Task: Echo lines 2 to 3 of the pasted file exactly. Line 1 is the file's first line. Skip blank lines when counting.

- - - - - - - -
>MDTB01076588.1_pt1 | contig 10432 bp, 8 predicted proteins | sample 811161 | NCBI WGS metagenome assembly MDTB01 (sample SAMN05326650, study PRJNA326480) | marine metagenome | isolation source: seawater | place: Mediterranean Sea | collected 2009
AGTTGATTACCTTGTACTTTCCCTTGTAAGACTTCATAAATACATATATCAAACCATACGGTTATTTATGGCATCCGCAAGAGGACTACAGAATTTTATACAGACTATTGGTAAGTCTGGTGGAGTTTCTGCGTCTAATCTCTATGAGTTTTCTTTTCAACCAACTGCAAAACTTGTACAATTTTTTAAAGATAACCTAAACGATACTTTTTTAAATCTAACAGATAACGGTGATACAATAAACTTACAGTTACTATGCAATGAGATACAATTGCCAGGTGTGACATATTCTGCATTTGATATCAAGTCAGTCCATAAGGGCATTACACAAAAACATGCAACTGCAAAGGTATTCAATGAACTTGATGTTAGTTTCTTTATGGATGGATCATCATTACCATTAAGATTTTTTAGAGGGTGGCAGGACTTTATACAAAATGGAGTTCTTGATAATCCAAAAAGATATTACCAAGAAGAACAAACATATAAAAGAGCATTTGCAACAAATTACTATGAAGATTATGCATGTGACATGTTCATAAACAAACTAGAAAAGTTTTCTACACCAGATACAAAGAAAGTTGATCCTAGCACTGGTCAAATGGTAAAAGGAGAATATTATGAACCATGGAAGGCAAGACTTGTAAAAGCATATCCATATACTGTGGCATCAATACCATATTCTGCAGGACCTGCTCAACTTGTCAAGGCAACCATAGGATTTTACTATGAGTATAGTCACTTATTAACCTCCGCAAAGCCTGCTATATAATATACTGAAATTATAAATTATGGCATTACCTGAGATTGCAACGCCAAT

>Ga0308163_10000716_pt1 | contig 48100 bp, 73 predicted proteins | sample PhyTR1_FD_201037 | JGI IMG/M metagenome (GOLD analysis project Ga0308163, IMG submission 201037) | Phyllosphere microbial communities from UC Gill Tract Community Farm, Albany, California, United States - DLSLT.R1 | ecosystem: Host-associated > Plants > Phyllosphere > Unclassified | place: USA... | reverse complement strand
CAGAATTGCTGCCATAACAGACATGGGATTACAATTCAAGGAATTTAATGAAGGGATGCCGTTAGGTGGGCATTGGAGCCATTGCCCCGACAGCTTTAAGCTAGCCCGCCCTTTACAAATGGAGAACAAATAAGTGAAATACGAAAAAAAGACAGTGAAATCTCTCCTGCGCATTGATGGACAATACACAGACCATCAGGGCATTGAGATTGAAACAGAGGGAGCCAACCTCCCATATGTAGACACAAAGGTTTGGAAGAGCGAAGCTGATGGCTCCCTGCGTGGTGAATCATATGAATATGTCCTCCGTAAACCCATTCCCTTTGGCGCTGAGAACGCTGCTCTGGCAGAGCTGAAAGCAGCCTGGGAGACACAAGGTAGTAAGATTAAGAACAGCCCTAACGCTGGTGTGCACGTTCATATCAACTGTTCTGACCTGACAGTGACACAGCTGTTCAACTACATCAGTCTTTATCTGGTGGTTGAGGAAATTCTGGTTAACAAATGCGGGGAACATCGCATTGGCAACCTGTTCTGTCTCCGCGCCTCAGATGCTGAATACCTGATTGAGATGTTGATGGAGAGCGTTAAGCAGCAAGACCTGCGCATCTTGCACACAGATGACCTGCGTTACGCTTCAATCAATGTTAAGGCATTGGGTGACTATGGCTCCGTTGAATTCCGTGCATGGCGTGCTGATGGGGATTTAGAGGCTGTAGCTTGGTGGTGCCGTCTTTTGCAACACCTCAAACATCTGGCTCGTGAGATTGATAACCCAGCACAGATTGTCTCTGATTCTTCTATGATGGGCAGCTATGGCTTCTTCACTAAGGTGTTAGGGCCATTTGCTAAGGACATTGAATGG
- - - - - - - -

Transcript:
AGTTGATTACCTTGTACTTTCCCTTGTAAGACTTCATAAATACATATATCAAACCATACGGTTATTTATGGCATCCGCAAGAGGACTACAGAATTTTATACAGACTATTGGTAAGTCTGGTGGAGTTTCTGCGTCTAATCTCTATGAGTTTTCTTTTCAACCAACTGCAAAACTTGTACAATTTTTTAAAGATAACCTAAACGATACTTTTTTAAATCTAACAGATAACGGTGATACAATAAACTTACAGTTACTATGCAATGAGATACAATTGCCAGGTGTGACATATTCTGCATTTGATATCAAGTCAGTCCATAAGGGCATTACACAAAAACATGCAACTGCAAAGGTATTCAATGAACTTGATGTTAGTTTCTTTATGGATGGATCATCATTACCATTAAGATTTTTTAGAGGGTGGCAGGACTTTATACAAAATGGAGTTCTTGATAATCCAAAAAGATATTACCAAGAAGAACAAACATATAAAAGAGCATTTGCAACAAATTACTATGAAGATTATGCATGTGACATGTTCATAAACAAACTAGAAAAGTTTTCTACACCAGATACAAAGAAAGTTGATCCTAGCACTGGTCAAATGGTAAAAGGAGAATATTATGAACCATGGAAGGCAAGACTTGTAAAAGCATATCCATATACTGTGGCATCAATACCATATTCTGCAGGACCTGCTCAACTTGTCAAGGCAACCATAGGATTTTACTATGAGTATAGTCACTTATTAACCTCCGCAAAGCCTGCTATATAATATACTGAAATTATAAATTATGGCATTACCTGAGATTGCAACGCCAAT

>Ga0308163_10000716_pt1 | contig 48100 bp, 73 predicted proteins | sample PhyTR1_FD_201037 | JGI IMG/M metagenome (GOLD analysis project Ga0308163, IMG submission 201037) | Phyllosphere microbial communities from UC Gill Tract Community Farm, Albany, California, United States - DLSLT.R1 | ecosystem: Host-associated > Plants > Phyllosphere > Unclassified | place: USA... | reverse complement strand